Opposition to Women’s Suffrage

Murder By Vote, the third Penrose & Pyke mystery, is set during the 1892 campaign for women’s franchise in New Zealand. The suffragists set out, once again, to prove that women wanted the right to vote, by collecting an enormous number of signatures on a petition to parliament. (The final petition, in 1893, was signed by around one in four adult women in New Zealand – an extraordinary achievement.)

They had an uphill battle on their hands from the many opponents of women’s franchise, from politicians and publicans, to moral and religious campaigners, to traditionalists who saw women’s rights as an attack on the role of women as wives and homemakers. Here’s a small taste of the times, taken from Papers Past and other digital archives.

Henry Fish junior (Source: National Library)

Although many Members of the House of Representatives favoured votes for women, others were staunchly against. Opposition centred around a group supported by the liquor lobby, including Henry Smith Fish Jr. Within parliament, stalling tactics and devious last-minute amendments were a favourite method of foiling the Women’s Franchise Bills.

Anti-suffrage feelings came to a head in Dunedin, in April 1892, when Henry Fish organised his own petition to prove that women did not want the vote. Allegations soon swirled in the newspapers that his petition was collecting signatures using dubious methods – by allowing signatures from people under the voting age, bribing men with alcohol, and paying canvassers (thus encouraging the collection of signatures by use of false pretenses and outright fakery).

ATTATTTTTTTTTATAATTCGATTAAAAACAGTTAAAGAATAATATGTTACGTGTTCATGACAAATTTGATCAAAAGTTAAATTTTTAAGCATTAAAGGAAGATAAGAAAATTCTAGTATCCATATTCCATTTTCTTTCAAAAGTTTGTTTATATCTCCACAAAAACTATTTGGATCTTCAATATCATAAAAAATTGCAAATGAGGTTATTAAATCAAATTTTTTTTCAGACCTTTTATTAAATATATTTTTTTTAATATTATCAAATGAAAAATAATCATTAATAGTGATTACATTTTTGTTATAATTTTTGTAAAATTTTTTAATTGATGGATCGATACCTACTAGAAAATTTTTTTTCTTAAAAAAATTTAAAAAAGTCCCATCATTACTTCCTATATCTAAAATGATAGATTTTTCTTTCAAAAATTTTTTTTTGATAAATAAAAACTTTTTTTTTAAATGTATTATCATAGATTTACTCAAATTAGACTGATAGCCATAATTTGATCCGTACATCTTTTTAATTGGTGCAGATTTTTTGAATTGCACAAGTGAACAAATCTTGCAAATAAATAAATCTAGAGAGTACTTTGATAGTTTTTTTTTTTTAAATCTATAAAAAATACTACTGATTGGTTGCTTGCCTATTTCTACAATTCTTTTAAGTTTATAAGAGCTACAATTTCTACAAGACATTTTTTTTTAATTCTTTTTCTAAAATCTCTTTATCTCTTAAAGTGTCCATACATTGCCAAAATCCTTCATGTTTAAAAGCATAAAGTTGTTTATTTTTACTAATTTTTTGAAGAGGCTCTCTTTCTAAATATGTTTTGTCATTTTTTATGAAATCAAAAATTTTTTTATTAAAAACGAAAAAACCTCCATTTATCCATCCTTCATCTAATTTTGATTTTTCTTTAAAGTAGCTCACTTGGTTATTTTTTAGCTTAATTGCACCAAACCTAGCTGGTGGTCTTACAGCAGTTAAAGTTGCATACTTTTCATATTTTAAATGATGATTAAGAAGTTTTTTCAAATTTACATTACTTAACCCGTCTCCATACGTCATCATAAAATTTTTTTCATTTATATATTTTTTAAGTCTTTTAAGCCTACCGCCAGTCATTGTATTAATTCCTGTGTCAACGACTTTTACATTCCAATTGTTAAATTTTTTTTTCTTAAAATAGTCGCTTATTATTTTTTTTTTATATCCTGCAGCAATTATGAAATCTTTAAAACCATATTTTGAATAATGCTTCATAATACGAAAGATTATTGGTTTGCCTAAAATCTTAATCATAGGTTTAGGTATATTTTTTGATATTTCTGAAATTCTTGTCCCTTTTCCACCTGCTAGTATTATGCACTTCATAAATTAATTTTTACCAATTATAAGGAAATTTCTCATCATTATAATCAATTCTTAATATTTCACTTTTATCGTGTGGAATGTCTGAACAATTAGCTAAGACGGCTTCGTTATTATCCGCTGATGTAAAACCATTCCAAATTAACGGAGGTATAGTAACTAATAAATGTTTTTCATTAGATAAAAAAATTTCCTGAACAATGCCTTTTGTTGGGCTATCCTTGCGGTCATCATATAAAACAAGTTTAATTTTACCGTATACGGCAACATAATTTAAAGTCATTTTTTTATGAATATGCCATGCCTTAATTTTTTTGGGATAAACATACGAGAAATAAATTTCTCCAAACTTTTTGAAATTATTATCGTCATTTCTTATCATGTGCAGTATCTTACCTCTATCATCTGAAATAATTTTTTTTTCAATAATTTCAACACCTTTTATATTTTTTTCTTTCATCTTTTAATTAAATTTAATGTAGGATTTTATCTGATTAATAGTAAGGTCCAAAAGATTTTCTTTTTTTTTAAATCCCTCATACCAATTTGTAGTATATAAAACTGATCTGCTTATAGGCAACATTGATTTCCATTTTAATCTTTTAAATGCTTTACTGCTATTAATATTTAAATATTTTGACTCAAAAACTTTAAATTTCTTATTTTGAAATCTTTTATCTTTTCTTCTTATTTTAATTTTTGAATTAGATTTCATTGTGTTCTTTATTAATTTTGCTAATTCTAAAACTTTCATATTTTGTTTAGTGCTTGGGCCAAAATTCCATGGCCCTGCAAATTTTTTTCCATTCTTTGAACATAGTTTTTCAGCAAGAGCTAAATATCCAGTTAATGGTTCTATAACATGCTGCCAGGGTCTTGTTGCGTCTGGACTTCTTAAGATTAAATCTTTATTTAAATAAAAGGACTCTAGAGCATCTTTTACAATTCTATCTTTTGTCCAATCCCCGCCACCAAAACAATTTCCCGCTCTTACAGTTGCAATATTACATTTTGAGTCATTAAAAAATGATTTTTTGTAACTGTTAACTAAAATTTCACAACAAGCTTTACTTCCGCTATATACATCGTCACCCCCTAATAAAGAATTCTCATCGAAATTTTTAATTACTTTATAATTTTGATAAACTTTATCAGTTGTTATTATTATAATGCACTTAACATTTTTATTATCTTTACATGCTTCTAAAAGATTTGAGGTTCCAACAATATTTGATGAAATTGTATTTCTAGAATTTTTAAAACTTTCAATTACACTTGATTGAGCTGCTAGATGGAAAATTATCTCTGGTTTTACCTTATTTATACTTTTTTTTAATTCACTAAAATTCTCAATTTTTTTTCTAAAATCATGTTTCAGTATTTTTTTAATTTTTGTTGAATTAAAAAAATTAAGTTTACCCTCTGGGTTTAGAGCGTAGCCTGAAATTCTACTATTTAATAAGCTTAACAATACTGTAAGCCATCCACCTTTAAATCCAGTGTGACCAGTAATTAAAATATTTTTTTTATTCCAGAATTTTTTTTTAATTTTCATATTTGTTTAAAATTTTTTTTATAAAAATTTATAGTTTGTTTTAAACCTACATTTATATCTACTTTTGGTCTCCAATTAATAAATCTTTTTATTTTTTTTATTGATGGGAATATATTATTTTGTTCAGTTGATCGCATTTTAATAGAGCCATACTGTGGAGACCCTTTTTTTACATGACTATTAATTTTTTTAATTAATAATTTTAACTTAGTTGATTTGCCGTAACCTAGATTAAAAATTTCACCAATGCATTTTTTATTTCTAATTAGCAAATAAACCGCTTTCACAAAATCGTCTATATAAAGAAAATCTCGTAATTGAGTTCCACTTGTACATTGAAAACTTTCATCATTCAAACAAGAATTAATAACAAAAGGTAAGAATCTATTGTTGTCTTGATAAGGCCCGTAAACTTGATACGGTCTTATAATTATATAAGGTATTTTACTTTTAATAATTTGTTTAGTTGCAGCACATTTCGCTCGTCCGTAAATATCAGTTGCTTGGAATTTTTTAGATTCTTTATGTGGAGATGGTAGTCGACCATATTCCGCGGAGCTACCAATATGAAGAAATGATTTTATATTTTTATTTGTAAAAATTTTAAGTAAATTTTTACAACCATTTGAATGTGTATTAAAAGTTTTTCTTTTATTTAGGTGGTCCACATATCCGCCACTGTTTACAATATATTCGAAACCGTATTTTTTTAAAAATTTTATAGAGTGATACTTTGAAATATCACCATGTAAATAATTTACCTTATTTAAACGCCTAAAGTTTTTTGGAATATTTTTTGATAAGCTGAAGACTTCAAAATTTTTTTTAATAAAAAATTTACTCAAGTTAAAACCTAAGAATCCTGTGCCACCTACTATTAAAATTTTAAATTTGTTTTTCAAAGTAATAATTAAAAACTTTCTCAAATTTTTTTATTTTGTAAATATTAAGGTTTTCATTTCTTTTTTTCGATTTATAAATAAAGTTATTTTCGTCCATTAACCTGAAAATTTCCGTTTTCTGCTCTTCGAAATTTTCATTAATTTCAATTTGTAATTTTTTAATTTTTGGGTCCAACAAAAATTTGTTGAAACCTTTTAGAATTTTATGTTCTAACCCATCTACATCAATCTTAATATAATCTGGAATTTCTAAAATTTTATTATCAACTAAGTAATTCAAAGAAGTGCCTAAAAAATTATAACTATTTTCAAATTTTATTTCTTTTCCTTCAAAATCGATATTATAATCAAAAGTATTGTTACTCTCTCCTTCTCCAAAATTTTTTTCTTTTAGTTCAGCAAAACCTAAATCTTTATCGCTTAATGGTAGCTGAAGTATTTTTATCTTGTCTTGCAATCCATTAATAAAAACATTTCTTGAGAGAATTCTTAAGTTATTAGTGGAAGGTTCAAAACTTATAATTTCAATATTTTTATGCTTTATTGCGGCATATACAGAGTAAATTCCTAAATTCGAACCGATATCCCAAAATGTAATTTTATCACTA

Here are a few clippings from newspapers of the period.

Petition fraud (Source: Papers Past)

I’m happy to say that the suffragists triumphed over Henry Fish’s petition a few weeks later, when a counter-petition proved misrepresentation.

Part of the reason for the fierce opposition to women’s suffrage was the concern that women voters would support stricter alcohol licensing or even total prohibition. Hence the support of the liquor lobby. They had real cause for concern. Alcohol was a massive social problem in colonial New Zealand (and remains so today). The Temperance lobby was not only holding regular meetings, but also getting their members voted onto the local licensing committees. They had already achieved several closures of local hotels, with many more in their sights. Publicans were losing their livelihoods with no compensation – and you can imagine they weren’t about to take that without a fight!

Naturally, there were many other opponents of universal franchise, notably amongst those with strong religious or moral views around women’s role in society. Long letters to the editor were published on a regular basis, filled with verses from the bible and assertions on the nature of women. Here are a couple of examples:

And a poster from the era, opposing suffrage. All I can say is, thank goodness things have changed for the better (mostly!).

Anti-suffrage poster (Source: National Library)
Anti-suffrage poster (Source: National Library)

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